GE Healthcare Life Sciences is now Cytiva - Find out more

May 02, 2016

Methods for automated multistep protein purification

By Christine Markeland, Senior Research Engineer at GE Healthcare

During the webinar Automated two-step purification of antibody drug candidates, we collected a number of interesting questions on multistep processing. In this blog post, I have summarized questions related to methods for multistep processing.

Questions and answers

The first five questions are related to principles of multistep processing.

No, there is no need to upgrade the instrument configuration, but you have to open the Admin module to edit system properties and select the added components.
Yes you can, but you need to update methods with regard to added valves and check if delay volumes need to be changed.
The bed dimensions of the affinity column and the elution method used will largely define the elution volume (which defines the concentration of target protein). A small volume of a high-binding capacity chromatography medium in a narrow inner diameter column (as was used in the work presented in the webinar) will provide the smallest elution volume. Furthermore, a step gradient, rather than a continuous gradient, provides a small elution volume.
If needed, two 10 ml loops can be joined. Note, however, that the system backpressure will increase and you might need to run at a lower flow rate. Even larger volumes can be collected if the loops are replaced by flasks and re-injected by using a sample inlet valve and a sample pump.
Yes, dilution will occur. Optimize the loop size. Smaller capillary diameter will give less laminar flow/dilution, but increases the back pressure. The loop should be as small as possible, but remember not to fill the loop completely, as this will result in sample loss.
To neutralize the pH, you have to run a second step using a desalting/buffer exchange column. No pH change will take place inside the loop.
If the proteins need to be kept cool, we recommend placing the ÄKTA system in a cold room.
The mixer valve is used when you are using the system pump for sample application. The mixer valve will work as a bypass to avoid sample going through the mixer when loading the first column. If your system includes a sample pump, you can connect the capillary directly from the outlet valve to the injection valve.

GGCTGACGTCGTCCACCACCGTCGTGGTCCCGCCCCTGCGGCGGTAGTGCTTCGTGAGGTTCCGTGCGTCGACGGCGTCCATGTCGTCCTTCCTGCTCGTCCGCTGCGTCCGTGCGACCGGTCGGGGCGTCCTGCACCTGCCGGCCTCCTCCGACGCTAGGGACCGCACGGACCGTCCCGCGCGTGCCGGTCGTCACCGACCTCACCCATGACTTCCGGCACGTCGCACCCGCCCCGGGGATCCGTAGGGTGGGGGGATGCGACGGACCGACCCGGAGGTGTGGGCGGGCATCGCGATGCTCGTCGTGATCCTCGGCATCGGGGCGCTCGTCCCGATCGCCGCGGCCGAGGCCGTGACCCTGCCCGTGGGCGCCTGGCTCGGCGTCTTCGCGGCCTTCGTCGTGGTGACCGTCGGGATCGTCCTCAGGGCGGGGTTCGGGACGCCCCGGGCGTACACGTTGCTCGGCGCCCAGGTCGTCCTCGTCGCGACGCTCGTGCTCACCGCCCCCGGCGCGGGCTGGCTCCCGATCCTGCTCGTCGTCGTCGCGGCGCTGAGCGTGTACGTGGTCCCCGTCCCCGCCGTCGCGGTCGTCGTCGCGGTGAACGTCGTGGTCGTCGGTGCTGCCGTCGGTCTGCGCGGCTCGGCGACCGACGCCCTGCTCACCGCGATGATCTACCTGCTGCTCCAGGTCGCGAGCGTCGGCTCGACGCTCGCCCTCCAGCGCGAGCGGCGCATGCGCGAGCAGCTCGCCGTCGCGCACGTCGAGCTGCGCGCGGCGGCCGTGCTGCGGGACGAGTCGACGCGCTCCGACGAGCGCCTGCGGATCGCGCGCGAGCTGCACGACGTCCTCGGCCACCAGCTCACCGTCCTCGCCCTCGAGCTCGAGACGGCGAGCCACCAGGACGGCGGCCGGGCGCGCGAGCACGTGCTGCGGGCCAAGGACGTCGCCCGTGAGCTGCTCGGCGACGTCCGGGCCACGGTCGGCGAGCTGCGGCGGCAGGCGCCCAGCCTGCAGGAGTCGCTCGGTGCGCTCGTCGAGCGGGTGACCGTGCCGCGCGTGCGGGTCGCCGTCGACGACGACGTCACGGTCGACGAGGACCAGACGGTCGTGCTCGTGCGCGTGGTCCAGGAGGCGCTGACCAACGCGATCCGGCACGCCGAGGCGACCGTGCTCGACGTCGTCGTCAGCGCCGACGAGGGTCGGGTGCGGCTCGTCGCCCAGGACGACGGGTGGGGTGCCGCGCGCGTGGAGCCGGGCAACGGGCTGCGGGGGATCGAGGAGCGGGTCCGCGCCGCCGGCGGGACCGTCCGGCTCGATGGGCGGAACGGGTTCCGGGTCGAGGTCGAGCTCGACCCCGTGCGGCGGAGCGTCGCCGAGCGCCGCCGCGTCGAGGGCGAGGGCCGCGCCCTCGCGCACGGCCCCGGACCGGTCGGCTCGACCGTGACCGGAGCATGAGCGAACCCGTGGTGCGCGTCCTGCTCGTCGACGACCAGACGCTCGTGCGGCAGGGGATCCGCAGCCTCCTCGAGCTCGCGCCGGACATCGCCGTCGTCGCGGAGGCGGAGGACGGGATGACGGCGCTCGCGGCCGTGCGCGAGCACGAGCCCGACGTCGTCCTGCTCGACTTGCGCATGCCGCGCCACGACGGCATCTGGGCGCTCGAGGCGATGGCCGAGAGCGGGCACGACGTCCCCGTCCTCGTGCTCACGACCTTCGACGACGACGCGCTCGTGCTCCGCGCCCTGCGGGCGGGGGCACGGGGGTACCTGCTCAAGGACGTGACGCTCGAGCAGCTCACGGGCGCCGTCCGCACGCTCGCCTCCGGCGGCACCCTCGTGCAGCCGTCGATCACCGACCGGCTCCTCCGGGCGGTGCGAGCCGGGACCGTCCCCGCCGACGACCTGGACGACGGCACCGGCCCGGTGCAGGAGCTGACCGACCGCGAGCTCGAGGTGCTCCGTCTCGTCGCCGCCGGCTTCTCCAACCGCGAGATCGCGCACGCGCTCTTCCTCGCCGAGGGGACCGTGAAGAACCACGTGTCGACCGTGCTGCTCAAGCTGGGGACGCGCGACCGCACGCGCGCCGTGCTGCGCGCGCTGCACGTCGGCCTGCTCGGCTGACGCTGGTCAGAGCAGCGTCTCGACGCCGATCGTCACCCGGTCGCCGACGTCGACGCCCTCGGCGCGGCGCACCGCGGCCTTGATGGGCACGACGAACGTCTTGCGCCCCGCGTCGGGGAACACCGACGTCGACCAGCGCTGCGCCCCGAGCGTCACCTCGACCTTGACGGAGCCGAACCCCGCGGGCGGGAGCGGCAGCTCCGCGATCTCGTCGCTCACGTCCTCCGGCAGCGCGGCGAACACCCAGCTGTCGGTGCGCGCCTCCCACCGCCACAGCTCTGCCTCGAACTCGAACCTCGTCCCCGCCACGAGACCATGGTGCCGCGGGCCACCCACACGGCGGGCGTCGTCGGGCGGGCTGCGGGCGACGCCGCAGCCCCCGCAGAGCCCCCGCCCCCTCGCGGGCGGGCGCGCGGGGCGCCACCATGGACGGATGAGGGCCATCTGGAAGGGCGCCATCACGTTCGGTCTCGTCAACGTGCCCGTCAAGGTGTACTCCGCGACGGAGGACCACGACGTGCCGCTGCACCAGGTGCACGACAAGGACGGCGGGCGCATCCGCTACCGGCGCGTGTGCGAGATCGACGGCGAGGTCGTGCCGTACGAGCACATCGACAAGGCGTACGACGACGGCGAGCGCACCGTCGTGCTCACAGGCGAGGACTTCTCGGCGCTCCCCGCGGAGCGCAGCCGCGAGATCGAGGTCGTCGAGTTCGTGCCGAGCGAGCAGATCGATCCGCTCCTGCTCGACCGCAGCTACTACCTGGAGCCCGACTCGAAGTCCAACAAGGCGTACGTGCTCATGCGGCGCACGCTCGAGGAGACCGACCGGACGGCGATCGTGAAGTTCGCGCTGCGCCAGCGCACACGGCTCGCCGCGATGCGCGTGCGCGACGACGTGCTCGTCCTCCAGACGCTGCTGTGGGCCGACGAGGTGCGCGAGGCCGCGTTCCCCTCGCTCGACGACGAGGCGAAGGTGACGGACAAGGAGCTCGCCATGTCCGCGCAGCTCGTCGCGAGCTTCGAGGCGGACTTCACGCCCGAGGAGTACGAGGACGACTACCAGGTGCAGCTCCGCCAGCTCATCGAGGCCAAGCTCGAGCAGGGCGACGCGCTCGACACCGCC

Information for how to download example methods for two-step purifications is available from the Cue Cards. All registrants will receive an e-mail including a link to the Cue Cards.
Although the work presented in the webinar was performed using ÄKTA pure, we have seen multistep methods in the past also for discontinued ÄKTA systems, such as ÄKTAexplorer. However, the hardware components presented during the webinar are intended for ÄKTA pure and ÄKTA avant. ÄKTA avant is the replacement system for ÄKTAexplorer.
ÄKTAxpress has a special functionality that enables you to select which of the collected peaks to use in the next chromatography step. ÄKTAxpress also keeps track of loop collection usage: used loops will be cleaned and ready for reuse in the next chromatography step. ÄKTA pure is a more flexible system, spanning a larger range of applications and flow rates.
HiTrap Protein G HP is available in 1 ml and 5 ml versions. The 1 ml version has a binding capacity of approximately 25 mg IgG, whereas the 5 ml version can bind up to 125 mg IgG. The maximum flow rate for the 1 ml column is 4 ml/min, and for the 5 ml column it is 20 ml/min.
HiTrap Protein L columns (1 and 5 ml prepacked with Capto L) are used to capture Fabs that include the kappa light chain. Useful additional purification steps are, for example, cation exchange (Capto SP ImpRes) and/or size exclusion chromatography (Superdex 75 prep grade). More information can be found from the application note A platform approach for the purification of antibody fragments (Fabs)

If you missed it, you can view the webinar on demand.

In a separate post, I have summarized questions related to principles of multistep processing and the case study presented by Erwin van Puijenbroek and Matthias Hermann, Scientists at F. Hoffman-La Roche.